The kids are all right, Time Warner chairman and CEO Jeff Bewkes assured investors and analysts at the Sanford C. Bernstein Strategic Decisions Conference on Thursday.

Sure, mobile devices and digital video are challenging the cable industry, but today’s Hulu users will be tomorrow’s HBO subscribers.

“Once they take the mattress and get it off the floor, that’s when they subscribe to TV,” Bewkes said, arguing that older generations with families and more expendable income have always formed the backbone of the cable industry.

Bewkes and other media leaders have often scoffed at cord cutting, the notion that younger audiences are defecting from cable for digital video and other, cheaper forms of entertainment. Their dismissal of this buzzy concept may be rooted in data, but it’s also a necessary exercise in poker face maintenance. As Time Warner derives 90% of its revenue from television, any threat to this lucrative revenue stream carries an existential tinge to it.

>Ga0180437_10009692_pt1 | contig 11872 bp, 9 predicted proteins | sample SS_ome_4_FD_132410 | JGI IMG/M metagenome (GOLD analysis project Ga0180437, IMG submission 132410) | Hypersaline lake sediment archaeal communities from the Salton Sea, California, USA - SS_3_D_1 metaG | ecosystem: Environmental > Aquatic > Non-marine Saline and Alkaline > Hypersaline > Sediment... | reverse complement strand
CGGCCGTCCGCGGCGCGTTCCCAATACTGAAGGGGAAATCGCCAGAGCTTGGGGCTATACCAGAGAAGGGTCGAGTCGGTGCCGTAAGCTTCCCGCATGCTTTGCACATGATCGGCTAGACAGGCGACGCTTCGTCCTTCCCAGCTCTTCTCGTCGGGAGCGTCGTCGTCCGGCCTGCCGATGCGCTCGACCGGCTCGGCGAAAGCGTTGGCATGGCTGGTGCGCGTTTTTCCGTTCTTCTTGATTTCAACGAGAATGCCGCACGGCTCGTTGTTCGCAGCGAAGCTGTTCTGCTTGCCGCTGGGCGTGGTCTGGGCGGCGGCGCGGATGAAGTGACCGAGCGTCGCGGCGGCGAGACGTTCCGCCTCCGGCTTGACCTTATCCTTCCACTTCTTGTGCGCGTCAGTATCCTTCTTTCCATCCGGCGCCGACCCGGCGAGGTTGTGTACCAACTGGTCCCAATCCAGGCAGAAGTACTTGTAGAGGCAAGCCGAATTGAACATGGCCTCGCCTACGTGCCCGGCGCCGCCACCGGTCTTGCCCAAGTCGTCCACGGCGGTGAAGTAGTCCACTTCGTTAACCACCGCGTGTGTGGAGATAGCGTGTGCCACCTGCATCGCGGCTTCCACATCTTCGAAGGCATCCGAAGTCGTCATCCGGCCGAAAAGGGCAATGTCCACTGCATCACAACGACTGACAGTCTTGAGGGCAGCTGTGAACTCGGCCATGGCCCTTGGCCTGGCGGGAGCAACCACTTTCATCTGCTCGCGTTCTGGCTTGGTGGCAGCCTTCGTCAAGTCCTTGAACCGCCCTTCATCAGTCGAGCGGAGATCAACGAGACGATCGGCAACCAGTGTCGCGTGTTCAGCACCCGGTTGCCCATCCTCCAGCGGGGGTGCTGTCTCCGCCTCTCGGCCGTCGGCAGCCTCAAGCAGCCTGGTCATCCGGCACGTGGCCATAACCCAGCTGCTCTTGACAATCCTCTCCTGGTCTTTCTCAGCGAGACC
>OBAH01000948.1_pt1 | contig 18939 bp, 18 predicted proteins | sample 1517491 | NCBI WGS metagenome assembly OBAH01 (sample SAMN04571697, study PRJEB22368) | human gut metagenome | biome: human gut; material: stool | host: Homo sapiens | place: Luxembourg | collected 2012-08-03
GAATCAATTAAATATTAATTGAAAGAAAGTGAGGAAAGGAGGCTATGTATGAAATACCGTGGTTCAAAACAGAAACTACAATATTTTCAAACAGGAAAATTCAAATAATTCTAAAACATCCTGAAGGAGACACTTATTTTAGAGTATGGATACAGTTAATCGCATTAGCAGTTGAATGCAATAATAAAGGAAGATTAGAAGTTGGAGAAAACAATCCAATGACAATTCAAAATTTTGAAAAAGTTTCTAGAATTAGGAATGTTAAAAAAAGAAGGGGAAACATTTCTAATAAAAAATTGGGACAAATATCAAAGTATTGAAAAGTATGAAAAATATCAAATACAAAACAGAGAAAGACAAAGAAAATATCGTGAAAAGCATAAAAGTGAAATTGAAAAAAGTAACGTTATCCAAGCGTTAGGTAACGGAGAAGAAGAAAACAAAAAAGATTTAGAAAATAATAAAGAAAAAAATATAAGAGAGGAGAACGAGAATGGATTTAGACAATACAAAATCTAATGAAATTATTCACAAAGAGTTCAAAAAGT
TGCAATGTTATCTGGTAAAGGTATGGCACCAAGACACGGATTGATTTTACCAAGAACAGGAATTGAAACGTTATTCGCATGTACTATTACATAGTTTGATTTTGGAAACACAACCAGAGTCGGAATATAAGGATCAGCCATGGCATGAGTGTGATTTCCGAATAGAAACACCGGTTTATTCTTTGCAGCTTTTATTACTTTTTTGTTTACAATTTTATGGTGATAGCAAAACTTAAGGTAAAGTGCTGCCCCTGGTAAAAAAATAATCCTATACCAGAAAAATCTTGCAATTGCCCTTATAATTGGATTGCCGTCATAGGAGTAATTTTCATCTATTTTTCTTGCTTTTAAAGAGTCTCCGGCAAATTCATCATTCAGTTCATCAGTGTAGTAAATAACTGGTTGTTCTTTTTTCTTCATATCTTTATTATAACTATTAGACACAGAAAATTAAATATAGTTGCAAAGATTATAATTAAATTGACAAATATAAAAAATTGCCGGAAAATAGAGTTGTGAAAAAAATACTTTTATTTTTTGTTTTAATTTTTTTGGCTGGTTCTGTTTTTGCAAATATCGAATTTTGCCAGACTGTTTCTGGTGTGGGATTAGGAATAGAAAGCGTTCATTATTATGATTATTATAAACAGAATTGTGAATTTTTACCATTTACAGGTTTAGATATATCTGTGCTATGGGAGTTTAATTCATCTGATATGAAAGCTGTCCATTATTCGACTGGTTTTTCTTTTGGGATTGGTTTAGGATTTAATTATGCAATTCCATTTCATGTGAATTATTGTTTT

When pressed by moderator Todd Juenger, Bewkes downplayed any concerns about a mass exodus from paid television to the online world, insisting there’s no evidence such a migration is taking place.

“We’re never complacent,” Bewkes said, when asked if he was worried. “We’re alert, I’d use that … I think you’re right to call it more of a notion than a reality.”

The key to navigating media’s changing tides will be a mixture of content and delivery, he said. On the distribution front, Bewkes waved the “TV everywhere” banner, stressing that services like HBO Go have already demonstrated the value in providing customers with access to the programming they love when and where they want it.

And while TNT and TBS may be cash-generating machines, the Time Warner chief said the company was experimenting with ways to make its programming more attractive to younger audiences weaned on “The Sopranos” and “Breaking Bad.” That may require shaking up TNT’s procedural-heavy diet of programs such as “Rizzoli & Isles” and “Major Crimes” with shows that unfold in a serialized and linear fashion.

Bewkes promised that TNT will aim to be “a little younger and more distinctive” instead of continuing to be geared at audiences that are big, broad and older.